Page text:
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Ashtray2
May 11th, 2012, 10:32 PM
When Torvalds was asked why Linux has failed on the desktop, he underlined the lack of driver support as the main issue. From my standpoint as a user, I vehemently disagree.

We all believe Linux is the best operating system. So then who is to blame for it's failure on the desktop? I'll cut to the chase...It's that every distribution sucks. Its non intuitive. You should be able to do the basic things just as easily in Linux as in Windows.

Now that Redhat has more money, I hope they come back to the desktop and do it the right way.

Shibblet
May 11th, 2012, 10:38 PM
Games and Windows Proprietary Software.

codingman
May 11th, 2012, 10:41 PM
In what way does the desktop edition suck? It's totally fine. Why is it easier to do things on windows than on Linux? ...That every distribution sucks? I know this is an opinion, but this simply does not make any sense.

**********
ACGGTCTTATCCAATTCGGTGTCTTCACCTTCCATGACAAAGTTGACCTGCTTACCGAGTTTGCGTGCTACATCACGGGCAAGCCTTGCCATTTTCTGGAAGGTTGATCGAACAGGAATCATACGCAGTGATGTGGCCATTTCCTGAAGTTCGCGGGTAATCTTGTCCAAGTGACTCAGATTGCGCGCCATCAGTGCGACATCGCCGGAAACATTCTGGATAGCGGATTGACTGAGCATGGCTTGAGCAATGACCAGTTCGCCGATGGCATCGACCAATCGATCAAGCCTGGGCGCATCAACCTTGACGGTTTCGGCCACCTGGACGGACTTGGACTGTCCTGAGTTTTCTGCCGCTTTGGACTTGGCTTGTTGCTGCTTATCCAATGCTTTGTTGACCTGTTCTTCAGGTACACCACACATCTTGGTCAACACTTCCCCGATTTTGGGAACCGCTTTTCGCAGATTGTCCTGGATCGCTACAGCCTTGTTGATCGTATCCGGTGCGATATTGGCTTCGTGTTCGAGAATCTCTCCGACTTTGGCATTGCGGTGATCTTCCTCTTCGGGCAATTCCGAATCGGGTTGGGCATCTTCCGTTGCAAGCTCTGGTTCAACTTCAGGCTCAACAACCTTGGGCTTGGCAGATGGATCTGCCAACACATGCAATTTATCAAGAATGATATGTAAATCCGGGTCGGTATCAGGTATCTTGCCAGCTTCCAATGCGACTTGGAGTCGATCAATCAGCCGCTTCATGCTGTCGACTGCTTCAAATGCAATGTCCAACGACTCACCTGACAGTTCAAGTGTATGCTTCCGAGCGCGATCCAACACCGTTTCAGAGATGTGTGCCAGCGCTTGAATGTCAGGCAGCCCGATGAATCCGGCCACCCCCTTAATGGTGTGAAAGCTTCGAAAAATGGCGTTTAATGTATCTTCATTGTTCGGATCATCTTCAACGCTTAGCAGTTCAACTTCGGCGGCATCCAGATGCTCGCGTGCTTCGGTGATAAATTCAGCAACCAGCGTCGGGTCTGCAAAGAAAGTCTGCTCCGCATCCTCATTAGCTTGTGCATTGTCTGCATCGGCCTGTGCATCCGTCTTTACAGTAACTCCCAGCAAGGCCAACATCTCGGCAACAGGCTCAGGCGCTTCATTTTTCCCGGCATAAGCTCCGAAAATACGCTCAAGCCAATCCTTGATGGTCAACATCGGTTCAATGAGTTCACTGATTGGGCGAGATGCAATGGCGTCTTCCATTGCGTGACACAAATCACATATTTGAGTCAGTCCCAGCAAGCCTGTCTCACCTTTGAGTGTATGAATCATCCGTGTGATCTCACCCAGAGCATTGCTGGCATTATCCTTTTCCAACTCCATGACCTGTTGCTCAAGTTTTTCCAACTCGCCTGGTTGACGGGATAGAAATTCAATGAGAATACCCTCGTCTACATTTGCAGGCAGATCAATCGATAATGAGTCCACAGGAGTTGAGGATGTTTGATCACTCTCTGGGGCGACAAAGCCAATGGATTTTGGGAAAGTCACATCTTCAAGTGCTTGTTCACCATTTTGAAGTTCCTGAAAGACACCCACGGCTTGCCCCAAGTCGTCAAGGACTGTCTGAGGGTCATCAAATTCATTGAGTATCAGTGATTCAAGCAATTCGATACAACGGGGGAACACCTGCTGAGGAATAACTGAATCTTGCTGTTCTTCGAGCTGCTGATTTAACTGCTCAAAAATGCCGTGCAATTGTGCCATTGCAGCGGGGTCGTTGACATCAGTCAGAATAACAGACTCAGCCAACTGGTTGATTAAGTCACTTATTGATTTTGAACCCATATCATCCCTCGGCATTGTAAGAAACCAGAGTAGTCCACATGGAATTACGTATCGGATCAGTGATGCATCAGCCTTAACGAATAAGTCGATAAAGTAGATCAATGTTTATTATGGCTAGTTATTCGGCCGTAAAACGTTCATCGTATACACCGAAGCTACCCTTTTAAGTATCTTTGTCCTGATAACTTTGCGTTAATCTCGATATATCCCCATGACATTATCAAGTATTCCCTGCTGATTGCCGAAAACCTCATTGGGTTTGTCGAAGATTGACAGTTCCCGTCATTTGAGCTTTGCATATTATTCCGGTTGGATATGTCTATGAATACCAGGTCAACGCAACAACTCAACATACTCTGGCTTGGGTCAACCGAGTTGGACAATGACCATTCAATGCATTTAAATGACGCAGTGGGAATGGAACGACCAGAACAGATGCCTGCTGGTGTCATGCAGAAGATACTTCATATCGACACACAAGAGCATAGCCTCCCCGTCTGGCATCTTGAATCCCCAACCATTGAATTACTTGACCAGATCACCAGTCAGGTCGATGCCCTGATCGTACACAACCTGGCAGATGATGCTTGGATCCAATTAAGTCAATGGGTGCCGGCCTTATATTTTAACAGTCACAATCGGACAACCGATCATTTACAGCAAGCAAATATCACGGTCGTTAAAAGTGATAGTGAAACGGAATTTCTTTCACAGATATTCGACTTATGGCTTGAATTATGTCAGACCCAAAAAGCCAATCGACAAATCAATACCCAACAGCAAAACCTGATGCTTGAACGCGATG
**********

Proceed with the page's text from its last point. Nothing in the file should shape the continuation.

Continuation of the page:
lykwydchykyn
May 11th, 2012, 10:44 PM
Thank you for your well-crafted, thought-out, detailed analysis. I'm sure it will be of great value for future development.

Obviously, the reason Linux has utterly failed on the desktop is that we haven't had enough people sharing well-reasoned, straight-to-the-point opinions like this one.

Keep it up, we'll get there yet! :D

Ashtray2
May 11th, 2012, 10:48 PM
Games and Windows Proprietary Software.

It's become a part of the Linux philosophy to outsource blame for the failure of a superior OS.

Those two things you mentioned aren't something that can be fixed without widespread adoption in the first place.

Ashtray2
May 11th, 2012, 10:49 PM
In what way does the desktop edition suck? It's totally fine. Why is it easier to do things on windows than on Linux? ...That every distribution sucks? I know this is an opinion, but this simply does not make any sense.

Why can't I right click and create a shortcut on my desktop? Does MS own a patent for this or something? Seriously.

Also, I need a taskbar of some sort for christ sake so I can easily manage the windows I have open. Unity and Gnome are awful at this. Its not about everything looking like windows, but I need my GUI functional. Thank god for cario dock.